ABSTRACT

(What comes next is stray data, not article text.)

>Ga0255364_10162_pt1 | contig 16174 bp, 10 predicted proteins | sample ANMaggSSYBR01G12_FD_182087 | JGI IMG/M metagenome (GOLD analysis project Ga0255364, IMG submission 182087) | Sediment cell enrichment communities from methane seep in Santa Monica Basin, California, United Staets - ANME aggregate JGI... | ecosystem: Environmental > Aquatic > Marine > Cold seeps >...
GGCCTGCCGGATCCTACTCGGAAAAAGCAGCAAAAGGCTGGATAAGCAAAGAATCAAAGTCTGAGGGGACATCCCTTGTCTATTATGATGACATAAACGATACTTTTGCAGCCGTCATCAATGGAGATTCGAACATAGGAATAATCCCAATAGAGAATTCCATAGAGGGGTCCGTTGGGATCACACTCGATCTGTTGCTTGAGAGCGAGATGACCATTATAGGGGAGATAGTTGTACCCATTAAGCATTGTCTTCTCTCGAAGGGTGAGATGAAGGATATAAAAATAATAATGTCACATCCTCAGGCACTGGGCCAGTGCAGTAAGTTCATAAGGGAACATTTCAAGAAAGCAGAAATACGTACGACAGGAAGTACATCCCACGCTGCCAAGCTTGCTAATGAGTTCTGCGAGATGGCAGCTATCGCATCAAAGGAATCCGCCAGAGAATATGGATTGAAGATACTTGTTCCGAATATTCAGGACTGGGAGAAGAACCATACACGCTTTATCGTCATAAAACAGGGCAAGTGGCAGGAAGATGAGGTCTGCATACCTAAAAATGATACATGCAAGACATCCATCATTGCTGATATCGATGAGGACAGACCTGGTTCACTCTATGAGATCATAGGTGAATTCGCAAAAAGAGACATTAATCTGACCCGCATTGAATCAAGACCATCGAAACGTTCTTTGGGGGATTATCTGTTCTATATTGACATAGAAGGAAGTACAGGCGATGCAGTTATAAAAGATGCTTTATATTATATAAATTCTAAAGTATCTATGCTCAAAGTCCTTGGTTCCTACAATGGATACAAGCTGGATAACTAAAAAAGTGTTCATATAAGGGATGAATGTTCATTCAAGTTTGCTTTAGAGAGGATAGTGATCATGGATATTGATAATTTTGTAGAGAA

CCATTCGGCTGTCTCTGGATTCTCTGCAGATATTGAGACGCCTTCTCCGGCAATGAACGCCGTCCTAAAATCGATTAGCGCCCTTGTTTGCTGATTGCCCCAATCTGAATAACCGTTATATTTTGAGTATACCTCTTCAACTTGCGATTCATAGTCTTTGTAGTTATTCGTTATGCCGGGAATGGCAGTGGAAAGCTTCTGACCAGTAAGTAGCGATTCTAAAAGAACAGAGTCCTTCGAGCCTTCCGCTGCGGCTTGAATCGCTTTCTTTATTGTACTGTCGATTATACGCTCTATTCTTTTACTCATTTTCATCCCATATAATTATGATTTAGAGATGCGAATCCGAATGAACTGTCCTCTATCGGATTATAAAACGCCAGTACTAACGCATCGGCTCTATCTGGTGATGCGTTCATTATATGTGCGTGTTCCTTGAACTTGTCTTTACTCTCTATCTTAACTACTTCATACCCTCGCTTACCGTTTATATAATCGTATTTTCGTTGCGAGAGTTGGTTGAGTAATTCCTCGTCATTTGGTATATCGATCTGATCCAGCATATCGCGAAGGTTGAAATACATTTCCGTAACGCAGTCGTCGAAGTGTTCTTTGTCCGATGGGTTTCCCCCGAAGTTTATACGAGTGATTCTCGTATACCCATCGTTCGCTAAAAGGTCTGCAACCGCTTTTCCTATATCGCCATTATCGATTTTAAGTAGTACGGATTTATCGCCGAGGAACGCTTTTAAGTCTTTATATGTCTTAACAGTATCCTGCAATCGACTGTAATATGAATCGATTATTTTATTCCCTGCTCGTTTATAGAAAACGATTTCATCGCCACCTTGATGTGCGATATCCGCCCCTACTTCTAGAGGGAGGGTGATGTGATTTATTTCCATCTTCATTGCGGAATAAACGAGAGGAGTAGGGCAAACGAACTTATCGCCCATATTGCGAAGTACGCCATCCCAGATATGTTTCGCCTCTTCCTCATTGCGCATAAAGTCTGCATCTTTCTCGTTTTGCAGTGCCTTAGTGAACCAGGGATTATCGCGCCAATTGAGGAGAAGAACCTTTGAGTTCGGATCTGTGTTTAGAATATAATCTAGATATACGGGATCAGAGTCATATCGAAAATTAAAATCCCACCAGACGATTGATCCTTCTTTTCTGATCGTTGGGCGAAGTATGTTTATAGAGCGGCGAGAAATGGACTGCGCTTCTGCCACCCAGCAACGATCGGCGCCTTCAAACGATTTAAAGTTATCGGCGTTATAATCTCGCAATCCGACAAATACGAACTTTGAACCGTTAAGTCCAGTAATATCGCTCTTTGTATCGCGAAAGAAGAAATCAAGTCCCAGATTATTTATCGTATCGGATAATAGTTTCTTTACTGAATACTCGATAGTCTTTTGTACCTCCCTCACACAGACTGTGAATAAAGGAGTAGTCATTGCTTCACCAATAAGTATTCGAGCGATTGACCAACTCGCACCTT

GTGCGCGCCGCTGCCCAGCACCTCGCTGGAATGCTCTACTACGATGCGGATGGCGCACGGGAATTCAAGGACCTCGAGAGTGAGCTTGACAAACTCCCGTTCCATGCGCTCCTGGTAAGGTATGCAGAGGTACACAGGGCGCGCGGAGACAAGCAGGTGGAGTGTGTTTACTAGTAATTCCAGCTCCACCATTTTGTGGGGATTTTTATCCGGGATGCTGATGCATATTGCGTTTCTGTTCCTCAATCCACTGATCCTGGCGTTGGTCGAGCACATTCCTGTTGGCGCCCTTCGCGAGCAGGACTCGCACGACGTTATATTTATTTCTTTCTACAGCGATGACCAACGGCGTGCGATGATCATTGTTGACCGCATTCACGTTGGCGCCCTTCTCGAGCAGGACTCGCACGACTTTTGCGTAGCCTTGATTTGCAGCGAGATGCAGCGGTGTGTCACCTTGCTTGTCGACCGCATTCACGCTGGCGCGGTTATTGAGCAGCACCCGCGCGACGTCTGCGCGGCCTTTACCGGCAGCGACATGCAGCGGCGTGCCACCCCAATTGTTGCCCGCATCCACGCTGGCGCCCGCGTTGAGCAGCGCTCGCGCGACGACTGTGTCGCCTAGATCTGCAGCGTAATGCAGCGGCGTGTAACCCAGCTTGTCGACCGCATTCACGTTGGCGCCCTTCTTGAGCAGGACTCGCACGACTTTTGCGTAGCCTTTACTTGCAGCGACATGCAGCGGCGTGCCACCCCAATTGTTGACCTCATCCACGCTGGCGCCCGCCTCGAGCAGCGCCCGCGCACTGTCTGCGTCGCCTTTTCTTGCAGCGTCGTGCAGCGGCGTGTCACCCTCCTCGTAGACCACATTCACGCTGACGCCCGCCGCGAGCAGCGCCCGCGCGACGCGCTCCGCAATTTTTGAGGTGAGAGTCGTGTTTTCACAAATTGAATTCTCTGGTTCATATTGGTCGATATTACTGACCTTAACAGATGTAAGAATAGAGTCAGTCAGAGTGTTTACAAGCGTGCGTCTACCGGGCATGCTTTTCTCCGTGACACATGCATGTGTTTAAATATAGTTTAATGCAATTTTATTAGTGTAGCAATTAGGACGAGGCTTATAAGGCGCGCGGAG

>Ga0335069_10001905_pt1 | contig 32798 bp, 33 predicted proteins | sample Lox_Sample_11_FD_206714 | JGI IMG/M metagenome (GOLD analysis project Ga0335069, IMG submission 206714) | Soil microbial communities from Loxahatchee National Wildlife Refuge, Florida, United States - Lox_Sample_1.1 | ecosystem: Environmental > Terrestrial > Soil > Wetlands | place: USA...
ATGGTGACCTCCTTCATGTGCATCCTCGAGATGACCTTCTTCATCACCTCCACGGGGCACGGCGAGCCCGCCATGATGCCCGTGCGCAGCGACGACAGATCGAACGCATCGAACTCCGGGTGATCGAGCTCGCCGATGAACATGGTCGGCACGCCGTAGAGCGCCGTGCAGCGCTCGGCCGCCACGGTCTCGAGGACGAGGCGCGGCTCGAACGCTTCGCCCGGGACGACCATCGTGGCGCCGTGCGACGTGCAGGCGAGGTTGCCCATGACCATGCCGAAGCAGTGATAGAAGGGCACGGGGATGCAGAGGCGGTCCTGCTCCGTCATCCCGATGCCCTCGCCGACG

Research on rubber wiper blades led to the establishment of the now widely used Johnson, Kendall, Roberts (JKR) equilibrium equation that determines the strength of adhesion between surfaces. The equation was adapted to allow for the viscoelasticity of rubber, leading to explanations of how adhesion can impact on tack; rebound resilience; and rolling, static, and sliding friction. The adhesion of rubber to ice was found to depend on salt concentration in the ice, thus providing insight into winter tire performance. The development of optical techniques has greatly aided studies, particularly for measuring the thickness of thin liquid films sandwiched between rubber surfaces. Measurements on water films squeezed between rubber and glass revealed the action of repulsive surface forces that can reduce adhesion and friction. The efficacy of water lubrication depends upon whether surfactants are present and upon the acidity or alkalinity of the water. Improved understanding of adhesion and friction mechanisms offers design guidance for a range of rubber articles.

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